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France Opens Its Official UFO Archives



FRANCE Updates: New Scientist: France becames the first country to open its files on UFOs


France opens up its UFO files

France became the first country to open its files on UFOs on Thursday when the national space agency unveiled a website documenting more than 1600 sightings spanning five decades.
The online archives, which will be updated as new cases are reported, catalogues in minute detail cases ranging from the easily dismissed to a handful that continue to perplex even hard-nosed scientists.
"It is a world first," says Jacques Patenet, the aeronautical engineer who heads the office for the study of "non-identified aerospatial phenomena."
Known as OVNIs in French, UFOs have always generated intense interest along with countless conspiracy theories about secretive government cover-ups of findings deemed too sensitive or alarming for public consumption.
"Cases such as the lady who reported seeing an object that looked like a flying roll of toilet paper" are clearly not worth investigating, says Patenet.
But many others involving multiple sightings in at least one case involving thousands of people across France and evidence such as burn marks and radar trackings showing flight patterns or accelerations that defy the laws of physics are taken very seriously.
No explanation
A phalanx of beefy security guards formed a barrier in front of the space agency (CNES) headquarters where the announcement was made, "to screen out uninvited UFOlogists," an official explained.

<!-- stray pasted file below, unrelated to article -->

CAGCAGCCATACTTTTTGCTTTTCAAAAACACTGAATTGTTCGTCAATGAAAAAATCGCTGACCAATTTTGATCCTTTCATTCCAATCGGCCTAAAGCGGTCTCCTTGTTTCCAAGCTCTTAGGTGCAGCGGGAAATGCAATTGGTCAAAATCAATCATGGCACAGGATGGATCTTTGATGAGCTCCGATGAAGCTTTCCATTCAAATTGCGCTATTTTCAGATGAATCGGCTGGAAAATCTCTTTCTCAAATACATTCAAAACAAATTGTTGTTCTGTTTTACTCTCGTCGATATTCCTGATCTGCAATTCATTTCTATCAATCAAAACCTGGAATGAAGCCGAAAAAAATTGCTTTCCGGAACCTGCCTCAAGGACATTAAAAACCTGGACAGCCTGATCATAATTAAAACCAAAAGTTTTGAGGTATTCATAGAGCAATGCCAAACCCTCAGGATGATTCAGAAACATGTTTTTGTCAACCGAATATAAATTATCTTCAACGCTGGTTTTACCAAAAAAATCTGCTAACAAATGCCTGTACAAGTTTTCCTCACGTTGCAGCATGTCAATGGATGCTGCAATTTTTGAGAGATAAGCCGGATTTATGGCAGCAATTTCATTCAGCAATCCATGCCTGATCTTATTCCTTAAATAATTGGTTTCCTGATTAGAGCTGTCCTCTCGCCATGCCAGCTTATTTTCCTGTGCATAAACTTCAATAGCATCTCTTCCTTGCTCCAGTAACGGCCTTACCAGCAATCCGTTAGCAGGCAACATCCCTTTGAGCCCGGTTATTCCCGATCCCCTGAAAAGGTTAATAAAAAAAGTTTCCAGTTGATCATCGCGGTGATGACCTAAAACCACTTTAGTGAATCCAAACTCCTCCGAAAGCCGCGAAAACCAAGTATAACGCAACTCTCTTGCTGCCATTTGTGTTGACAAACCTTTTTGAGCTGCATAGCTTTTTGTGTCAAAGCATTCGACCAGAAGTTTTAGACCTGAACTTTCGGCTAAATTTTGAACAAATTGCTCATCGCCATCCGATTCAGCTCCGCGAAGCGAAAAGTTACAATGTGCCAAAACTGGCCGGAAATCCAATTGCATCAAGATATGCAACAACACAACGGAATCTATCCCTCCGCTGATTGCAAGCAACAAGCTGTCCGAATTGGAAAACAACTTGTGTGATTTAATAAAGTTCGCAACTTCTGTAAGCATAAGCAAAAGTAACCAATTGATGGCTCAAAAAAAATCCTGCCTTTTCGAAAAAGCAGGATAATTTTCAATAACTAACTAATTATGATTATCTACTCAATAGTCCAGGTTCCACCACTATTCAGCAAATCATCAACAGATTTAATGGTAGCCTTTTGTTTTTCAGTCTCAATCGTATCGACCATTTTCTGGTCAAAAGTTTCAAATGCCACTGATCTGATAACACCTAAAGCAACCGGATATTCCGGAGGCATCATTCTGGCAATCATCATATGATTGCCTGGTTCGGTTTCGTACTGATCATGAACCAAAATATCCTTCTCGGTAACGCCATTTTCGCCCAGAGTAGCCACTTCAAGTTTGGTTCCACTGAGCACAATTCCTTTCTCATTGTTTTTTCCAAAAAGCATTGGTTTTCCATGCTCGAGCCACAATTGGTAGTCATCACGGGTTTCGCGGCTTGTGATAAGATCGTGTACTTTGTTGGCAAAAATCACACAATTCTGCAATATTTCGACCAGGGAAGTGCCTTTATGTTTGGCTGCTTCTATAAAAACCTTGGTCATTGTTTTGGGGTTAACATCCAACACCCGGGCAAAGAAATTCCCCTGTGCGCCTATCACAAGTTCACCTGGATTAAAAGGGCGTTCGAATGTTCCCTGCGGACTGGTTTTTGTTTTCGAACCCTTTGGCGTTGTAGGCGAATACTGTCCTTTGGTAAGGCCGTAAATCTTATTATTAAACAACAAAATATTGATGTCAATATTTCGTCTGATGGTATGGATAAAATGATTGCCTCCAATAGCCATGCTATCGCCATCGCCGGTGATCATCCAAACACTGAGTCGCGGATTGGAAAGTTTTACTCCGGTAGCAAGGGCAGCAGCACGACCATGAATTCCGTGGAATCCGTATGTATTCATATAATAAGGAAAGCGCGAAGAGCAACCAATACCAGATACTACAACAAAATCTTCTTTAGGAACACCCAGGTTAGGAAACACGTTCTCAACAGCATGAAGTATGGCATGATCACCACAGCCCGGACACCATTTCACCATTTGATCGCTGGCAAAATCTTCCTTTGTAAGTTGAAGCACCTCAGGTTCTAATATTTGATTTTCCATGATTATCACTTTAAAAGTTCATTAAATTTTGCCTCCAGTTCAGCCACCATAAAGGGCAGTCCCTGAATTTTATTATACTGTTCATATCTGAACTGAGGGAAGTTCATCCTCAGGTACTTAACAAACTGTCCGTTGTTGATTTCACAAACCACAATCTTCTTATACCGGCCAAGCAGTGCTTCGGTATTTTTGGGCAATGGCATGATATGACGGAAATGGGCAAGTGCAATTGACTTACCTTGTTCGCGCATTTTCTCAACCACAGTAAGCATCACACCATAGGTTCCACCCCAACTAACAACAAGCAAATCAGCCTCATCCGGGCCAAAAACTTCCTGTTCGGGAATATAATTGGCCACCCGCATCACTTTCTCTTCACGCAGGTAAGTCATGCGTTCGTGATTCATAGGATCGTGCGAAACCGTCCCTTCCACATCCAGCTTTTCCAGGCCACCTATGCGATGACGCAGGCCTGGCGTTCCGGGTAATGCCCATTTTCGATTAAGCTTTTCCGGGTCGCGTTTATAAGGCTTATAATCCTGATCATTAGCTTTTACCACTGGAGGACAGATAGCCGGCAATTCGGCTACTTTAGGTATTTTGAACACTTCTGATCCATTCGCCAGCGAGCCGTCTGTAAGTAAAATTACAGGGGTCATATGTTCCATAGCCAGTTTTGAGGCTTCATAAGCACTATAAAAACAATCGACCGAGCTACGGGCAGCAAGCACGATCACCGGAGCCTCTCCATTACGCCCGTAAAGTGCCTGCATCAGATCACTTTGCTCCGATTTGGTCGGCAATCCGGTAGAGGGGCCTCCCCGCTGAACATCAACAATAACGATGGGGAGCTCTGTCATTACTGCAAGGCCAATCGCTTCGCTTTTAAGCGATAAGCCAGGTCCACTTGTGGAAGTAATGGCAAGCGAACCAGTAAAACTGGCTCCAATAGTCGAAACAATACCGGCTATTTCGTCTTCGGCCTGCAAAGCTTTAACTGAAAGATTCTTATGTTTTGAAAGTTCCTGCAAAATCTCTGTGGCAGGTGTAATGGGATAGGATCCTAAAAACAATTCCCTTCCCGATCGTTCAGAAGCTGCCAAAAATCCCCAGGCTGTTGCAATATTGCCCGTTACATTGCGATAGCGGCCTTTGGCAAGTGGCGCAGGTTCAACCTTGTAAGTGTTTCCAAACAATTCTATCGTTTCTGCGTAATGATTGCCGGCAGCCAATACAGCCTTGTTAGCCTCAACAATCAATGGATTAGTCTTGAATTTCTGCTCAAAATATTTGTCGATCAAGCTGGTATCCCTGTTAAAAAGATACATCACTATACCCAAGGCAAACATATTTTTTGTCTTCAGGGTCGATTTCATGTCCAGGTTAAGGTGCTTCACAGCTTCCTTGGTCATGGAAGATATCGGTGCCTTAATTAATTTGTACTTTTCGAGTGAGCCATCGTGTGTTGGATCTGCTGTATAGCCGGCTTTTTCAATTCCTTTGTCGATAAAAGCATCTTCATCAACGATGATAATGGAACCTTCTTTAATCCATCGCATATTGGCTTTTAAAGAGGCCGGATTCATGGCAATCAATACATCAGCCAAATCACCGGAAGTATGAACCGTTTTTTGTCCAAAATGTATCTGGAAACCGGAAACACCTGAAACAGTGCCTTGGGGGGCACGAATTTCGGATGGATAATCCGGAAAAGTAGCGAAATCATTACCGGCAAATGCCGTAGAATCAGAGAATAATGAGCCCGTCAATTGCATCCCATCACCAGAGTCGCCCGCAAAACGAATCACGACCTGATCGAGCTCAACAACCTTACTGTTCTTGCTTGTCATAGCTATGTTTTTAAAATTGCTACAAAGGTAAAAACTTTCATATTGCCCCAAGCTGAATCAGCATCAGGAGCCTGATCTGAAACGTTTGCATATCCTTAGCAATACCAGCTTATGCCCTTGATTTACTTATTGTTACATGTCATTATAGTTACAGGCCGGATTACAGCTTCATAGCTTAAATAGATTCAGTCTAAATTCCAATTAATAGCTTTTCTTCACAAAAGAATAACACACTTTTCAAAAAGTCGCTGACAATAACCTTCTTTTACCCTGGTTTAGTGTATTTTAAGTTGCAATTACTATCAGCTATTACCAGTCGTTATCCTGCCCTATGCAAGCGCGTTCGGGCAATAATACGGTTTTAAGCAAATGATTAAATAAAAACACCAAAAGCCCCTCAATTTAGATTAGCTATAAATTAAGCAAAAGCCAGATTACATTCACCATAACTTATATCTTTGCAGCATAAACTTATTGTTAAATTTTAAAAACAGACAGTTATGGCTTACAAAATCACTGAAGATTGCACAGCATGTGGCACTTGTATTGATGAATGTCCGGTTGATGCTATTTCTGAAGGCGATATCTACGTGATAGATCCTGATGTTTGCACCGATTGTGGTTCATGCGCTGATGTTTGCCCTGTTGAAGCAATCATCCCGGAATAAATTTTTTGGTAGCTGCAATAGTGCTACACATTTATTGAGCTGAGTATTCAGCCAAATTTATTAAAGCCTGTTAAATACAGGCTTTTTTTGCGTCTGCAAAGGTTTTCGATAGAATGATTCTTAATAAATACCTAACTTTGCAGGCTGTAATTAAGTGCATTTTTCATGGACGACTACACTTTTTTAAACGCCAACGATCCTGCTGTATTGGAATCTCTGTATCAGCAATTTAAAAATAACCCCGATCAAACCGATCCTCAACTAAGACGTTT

Of the 1600 cases registered since 1954, nearly 25% are classified as "type D", meaning that "despite good or very good data and credible witnesses, we are confronted with something we can't explain", Patenet says.
On 8 January 1981 outside the town of Trans-en-Provence in southern France, for example, a man working in a field reported hearing a strange whistling sound and seeing a saucer-like object about 2.5 metres in diameter land in his field about 50 metres away.
A dull-zinc grey, the saucer took off almost immediately, leaving burn marks, he told police. Investigators took photos, and then collected and analysed samples, and to this day no satisfactory explanation has been made.
Flashing lights
The nearly 1000 witnesses who said they saw flashing lights in the sky on 5 November 1990, by contrast, had simply seen a rocket fragment falling back into Earth's atmosphere.
"We do not have the least proof that extra-terrestrials are behind the unexplained phenomena," says Patenet, adding: "Nor do we have the least proof that they aren't."
The CNES fields between 50 and 100 UFO reports ever year, usually written up by police. Of these, 10% are the object of on-site investigations, Patenet says.